Shout! worked to promote the start of English apple season with a national and regional radio day and creative corporate video for English Apples’ social media pages.See full case study >
Branding: Why Less is More on TV and Radio
By Keren Haynes
Broadcast PR is a funny old game when it comes to branding. Obviously clients want to see a return on their money and for many that means as much branding as they can possibly get away with in a single TV or radio interview. But I would counsel that a more strategic approach is preferable – and in the long run more profitable for a brand too.
Firstly, a company or organisation shouldn’t look at a radio day, or a television news interview as a one-off. The way to most benefit from broadcast PR is for there to be an on-going programme of opportunities. If however, you over-brand on the first go, you will be black-listed, never to darken the door of the broadcaster’s studio again.
In our books, a single mention of a company or organisation’s name or brand, is good. Two is a success and three a monumental success. Any more than this is too much. On TV you might substitute a mention for a visual such as a logo, or an aston on screen that gives a spokesperson’s name and underneath it says the company they represent.
It matters because every broadcaster has to answer to a higher authority; the BBC, as a non-commercial organisation, funded by license payers, must follow its own Producer Guidelines. Commercial broadcasters, meanwhile, have to satisfy their own advertisers, who won’t take kindly to seeing brands getting free air-time. Then there’s Ofcom’s Broadcasting Code that demands there is a distinction between editorial control and advertising.
But it’s not just the broadcasters who object to over-branding: customers get brand weary too. Excessive branding is a switch-off. For the same reasons that make us put the kettle on during the ad break – or fast forward the ads on play-on-demand – our brains disconnect when the pressure of being sold to becomes too much.
Branding has got to be effective and when it comes to broadcast PR it must be used subtly. Generally this means dropping in a name or a brand in a relevant fashion. For example, a spokesperson talking about a research story on radio might say: “The most significant thing to come from the research, commissioned by XX brand, is that 2 out of 3 of us will today….”.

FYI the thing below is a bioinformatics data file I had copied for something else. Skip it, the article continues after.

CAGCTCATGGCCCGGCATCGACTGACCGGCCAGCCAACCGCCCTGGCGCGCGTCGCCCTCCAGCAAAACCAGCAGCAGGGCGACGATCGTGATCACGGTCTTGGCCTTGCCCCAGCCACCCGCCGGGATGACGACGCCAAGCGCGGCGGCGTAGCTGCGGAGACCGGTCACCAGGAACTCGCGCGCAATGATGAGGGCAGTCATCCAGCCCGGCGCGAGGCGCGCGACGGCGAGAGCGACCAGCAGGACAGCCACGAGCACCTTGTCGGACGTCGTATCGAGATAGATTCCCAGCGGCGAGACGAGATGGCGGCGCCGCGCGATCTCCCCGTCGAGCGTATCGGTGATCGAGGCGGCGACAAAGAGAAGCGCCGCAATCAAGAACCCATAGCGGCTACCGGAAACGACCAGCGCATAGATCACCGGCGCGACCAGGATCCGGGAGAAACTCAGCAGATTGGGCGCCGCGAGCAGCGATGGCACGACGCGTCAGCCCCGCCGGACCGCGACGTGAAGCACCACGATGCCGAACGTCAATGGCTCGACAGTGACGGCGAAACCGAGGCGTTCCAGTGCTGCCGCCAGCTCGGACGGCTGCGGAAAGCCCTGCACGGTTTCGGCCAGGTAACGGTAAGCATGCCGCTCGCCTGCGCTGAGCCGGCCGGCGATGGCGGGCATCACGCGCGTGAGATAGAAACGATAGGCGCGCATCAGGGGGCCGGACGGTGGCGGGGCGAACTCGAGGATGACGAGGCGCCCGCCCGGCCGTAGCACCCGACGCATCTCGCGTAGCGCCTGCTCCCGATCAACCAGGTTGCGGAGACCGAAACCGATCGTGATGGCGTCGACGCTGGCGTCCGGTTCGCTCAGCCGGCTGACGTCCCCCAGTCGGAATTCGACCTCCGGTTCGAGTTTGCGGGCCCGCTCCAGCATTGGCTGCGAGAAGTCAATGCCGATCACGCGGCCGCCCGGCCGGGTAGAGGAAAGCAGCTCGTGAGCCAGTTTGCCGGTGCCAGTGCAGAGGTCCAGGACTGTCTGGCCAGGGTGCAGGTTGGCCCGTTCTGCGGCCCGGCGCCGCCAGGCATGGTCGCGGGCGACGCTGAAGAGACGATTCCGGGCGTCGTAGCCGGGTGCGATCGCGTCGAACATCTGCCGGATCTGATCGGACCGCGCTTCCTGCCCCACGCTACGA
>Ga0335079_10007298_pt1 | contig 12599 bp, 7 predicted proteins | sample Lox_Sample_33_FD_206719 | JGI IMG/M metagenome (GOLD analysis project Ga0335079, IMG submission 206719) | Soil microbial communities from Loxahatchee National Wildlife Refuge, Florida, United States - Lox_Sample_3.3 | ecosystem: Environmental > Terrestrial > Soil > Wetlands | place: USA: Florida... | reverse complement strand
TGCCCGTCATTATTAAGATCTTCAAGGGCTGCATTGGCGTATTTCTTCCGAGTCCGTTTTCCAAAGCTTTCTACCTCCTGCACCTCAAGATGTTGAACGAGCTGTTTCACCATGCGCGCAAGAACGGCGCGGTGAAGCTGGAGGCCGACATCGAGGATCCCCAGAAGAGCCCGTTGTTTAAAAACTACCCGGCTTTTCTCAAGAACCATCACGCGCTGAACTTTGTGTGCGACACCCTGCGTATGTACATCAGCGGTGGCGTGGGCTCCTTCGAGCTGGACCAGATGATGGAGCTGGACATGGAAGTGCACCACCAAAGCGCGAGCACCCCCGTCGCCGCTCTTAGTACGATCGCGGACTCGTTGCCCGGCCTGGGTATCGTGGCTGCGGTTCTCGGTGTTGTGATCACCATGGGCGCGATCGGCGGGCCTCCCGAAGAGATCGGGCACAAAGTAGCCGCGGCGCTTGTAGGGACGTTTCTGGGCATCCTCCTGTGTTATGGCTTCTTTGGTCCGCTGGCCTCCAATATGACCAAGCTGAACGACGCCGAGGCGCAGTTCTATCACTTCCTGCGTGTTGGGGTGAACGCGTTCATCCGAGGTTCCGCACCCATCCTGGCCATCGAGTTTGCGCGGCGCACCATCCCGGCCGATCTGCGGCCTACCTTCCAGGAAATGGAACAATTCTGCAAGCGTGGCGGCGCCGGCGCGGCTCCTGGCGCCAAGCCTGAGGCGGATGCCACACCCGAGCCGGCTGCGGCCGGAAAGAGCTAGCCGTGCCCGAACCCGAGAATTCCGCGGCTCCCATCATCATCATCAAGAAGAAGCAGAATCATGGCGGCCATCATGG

Widening the theme beyond a single brand also lessens the commercial sting – you may be promoting a wearable fitness device for example, but a brand mention is much more palatable if it’s within the context of a conversation about health.
Visual branding is trickier. In a previous career as a broadcast journalist, I’ve made spokespeople change a branded shirt or hat because it’s too much like a “plug”. Most TV interviews are shot as head and shoulders – so a logo on a T-shirt collar can work but a logo that extends the length of a torso is never going to be shown in its entirety. That said more leniency is given to coverage of sports and film events such as premiers.
Obviously the best branding comes about when the brand IS the story. Check out this video we produced for Mini – the video was about Mini’s new rally driver and the branding was positively blatant. Watch video here.
With a broader story, branding needs to be more subtle. For example, a video showing how to cook a recipe using gluten free cornflakes might include a box of the cereal in the background – but you couldn’t show the cornflakes being poured out from the branded packaging.
Television is probably the strictest medium when it comes to branding, radio will let you get away with 2 or 3 mentions and online is probably the most relaxed – but even websites are beginning to move more in line with their counterparts.
If in doubt then less is more.
(Do you have concerns about branding? Are you not sure how much is too much? Feel free to give us a call to discuss your next campaign on 020 7240 7373. Or email email@example.com).
Best PR Video Practices
This E-book looks at some tips and tricks in all areas of productionDownload now